Among contemporary photographers, blur is in, and its use plays with the distinction between photography and painting. Uti Birth goes even further, using a computerized sprayer to "paint" her digitized images onto oversize canvases with tiny colorful pointillist-like drops of acrylic lacquer. In this exhibition, the L.A. artist's second solo show in New York, two such images were included of street scenes greatly magnified and out-of-focus, with areas of bright light that coalesce into abstract forms. Barth's careful cropping makes these pieces formal in every sense; their fuzziness is reminiscent of what painters see when they squint at their canvases to check their composition. In the hands of an actual painter, however, these clouds of light and shadow could be rendered impossibly romantic; the distance afforded by photography is what gives them their necessary edge.
The other pieces in the exhibition were also exterior scenes, color photographs laminated onto wood panels, all untitled. Looking at so many unfocused photographs is initially disorienting, like seeing the world through someone else's eyeglasses. But after a few minutes the experience becomes less literal, and the zone the work occupies between image and abstraction becomes a playground for the imagination. While Barth's subjects seem mundane at first--a white house on a corner, city buildings along a river, fields and trees viewed through a rain-covered plate-glass window--there is something comfortingly familiar about them, like sights recalled through the dim haze of memory. Barth sets up her panels in pairs or triplicate, with only slight differences between them. The two river vistas, for example, are identical except that the one on the right is bisected by a wide, bright red vertical stripe. At first it appears to be an anomaly, like an errant Barnett Newman zip that has wandered onto the picture plane. Only when you get up close can you see that it is not painted on top but actually part of the photo, a red metal standard possibly for a fire-alarm box. Here, Barth contrasts sharp focus to blur; we can see every blob and scratch on the red surface.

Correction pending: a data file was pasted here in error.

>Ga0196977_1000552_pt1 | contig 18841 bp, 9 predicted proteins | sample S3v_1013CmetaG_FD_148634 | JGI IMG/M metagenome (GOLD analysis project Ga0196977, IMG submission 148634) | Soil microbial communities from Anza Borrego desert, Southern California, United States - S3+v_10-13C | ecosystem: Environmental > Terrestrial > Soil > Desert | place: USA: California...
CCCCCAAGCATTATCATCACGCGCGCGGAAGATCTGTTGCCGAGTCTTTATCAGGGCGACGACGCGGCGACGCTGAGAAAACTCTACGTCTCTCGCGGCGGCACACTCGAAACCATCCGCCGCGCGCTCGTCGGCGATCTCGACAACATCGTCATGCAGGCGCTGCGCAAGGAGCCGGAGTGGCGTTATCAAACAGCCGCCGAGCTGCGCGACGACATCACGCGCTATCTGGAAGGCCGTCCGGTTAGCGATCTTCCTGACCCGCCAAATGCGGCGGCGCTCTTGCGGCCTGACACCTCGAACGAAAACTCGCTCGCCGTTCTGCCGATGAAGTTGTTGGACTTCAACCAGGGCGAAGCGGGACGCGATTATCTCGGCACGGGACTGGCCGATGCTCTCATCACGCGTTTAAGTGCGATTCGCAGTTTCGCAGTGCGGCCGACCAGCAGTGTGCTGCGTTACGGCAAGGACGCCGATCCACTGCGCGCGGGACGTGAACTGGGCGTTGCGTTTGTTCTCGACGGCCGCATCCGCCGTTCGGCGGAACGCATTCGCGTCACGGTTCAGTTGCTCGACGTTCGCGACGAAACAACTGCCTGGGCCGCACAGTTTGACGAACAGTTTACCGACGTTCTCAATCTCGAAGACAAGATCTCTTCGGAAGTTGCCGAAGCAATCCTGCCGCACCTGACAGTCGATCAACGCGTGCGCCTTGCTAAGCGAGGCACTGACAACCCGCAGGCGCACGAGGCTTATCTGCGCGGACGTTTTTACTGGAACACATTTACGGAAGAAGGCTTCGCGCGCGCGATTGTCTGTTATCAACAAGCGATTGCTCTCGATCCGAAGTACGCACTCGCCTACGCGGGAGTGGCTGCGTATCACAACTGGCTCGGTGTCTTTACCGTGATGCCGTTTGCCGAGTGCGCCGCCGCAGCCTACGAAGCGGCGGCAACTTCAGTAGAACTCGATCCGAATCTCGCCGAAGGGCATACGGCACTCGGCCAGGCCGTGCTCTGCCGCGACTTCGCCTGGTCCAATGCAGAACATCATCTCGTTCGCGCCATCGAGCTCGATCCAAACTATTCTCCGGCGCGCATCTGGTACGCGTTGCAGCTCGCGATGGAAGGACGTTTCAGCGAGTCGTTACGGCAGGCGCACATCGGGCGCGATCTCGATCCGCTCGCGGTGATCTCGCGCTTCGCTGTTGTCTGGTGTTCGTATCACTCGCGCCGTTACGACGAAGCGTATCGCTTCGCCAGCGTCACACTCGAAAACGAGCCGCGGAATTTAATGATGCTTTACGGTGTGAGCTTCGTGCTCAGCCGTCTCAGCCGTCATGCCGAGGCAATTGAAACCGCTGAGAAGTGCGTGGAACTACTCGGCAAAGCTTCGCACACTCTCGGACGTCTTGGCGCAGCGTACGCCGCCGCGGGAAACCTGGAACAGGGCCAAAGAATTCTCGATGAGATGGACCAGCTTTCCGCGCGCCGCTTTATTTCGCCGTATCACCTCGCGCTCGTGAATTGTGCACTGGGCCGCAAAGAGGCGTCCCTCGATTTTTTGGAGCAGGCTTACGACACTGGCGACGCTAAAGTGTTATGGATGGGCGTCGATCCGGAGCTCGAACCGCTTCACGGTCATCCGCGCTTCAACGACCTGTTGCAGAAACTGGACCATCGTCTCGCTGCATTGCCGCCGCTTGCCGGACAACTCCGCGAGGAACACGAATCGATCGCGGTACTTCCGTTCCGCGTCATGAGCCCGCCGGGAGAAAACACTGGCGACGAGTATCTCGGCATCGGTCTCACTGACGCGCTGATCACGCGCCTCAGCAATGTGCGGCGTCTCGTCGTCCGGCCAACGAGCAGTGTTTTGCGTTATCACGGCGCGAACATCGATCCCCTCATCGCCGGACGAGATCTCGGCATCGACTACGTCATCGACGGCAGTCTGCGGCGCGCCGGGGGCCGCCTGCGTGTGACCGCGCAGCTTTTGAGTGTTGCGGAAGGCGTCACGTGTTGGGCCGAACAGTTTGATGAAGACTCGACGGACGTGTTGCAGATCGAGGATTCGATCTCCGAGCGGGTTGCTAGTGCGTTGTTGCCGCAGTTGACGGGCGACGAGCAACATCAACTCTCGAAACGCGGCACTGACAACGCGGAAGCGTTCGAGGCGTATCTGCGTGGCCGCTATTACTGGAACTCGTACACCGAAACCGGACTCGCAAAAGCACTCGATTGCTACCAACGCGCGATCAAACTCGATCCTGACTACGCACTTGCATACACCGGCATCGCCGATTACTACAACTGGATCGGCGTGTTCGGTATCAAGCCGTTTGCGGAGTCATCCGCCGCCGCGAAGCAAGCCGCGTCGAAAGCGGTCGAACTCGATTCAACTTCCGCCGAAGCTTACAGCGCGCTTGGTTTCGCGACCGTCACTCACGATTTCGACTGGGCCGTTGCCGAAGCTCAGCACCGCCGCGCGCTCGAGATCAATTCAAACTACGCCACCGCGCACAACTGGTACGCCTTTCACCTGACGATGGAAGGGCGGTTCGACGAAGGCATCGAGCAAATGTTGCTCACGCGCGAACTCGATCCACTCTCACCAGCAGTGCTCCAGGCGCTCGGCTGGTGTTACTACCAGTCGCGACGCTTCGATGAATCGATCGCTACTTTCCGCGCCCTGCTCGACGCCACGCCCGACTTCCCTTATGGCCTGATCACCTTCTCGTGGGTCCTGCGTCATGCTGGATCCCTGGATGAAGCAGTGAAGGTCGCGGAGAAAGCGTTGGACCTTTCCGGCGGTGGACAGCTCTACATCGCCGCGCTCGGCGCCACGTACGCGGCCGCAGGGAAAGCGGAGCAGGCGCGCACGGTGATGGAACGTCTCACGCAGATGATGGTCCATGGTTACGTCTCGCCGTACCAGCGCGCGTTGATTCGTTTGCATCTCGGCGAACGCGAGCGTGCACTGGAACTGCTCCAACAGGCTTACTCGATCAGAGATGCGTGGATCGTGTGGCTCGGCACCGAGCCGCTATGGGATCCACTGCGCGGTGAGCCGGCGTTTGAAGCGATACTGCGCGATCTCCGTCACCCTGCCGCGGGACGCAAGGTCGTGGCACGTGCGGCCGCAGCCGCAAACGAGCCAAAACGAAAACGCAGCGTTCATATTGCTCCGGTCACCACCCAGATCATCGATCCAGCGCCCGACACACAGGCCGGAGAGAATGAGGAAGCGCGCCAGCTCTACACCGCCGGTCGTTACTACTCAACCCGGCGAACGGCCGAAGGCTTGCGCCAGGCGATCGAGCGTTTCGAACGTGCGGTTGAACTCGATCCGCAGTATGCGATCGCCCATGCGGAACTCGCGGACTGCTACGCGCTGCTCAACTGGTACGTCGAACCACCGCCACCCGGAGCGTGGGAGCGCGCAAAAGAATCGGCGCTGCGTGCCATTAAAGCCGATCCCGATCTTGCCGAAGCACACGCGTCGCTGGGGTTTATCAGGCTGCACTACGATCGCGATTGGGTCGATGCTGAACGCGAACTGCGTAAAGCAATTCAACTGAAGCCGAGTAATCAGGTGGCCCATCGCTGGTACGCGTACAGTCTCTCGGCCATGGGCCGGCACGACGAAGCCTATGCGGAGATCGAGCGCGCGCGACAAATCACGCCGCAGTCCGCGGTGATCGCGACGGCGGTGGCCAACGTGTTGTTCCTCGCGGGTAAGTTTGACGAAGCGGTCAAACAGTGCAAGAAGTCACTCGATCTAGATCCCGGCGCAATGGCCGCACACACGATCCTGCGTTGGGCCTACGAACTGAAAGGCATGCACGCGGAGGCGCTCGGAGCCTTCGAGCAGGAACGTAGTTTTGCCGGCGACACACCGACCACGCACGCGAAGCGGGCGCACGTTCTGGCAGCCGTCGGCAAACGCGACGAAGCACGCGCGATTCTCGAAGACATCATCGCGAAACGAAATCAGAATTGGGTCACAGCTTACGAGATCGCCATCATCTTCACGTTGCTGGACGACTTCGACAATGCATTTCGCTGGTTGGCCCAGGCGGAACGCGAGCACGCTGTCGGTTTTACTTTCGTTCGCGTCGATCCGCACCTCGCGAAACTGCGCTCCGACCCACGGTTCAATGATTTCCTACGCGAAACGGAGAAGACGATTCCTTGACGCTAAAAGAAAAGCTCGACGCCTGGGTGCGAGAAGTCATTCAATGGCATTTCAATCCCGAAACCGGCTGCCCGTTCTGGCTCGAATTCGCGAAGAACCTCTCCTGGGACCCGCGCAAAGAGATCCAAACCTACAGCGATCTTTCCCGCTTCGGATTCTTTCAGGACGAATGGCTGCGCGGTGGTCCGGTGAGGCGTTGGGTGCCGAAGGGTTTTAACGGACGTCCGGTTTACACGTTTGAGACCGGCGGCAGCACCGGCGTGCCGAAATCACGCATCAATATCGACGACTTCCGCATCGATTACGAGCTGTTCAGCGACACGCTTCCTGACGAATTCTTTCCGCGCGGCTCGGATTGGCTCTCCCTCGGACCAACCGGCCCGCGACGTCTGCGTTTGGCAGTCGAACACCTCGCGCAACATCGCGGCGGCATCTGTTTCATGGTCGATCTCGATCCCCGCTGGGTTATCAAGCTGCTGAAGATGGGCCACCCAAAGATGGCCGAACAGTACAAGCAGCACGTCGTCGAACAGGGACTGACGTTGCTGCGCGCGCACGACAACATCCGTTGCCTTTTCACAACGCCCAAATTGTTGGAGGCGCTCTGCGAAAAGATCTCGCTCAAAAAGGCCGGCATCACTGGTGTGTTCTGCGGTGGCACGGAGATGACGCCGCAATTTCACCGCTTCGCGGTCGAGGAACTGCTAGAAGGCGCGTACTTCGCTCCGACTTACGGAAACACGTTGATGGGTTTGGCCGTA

Barth is exploring ways to overcome photography's natural emphasis on subject in order to concentrate on color, light and form. It's interesting to compare her work with that of Gerhard Richter, who chooses similar images for their neutrality of content; but where Richter blurs painting to make it look like photography, Barth blurs photography to make it look like painting.
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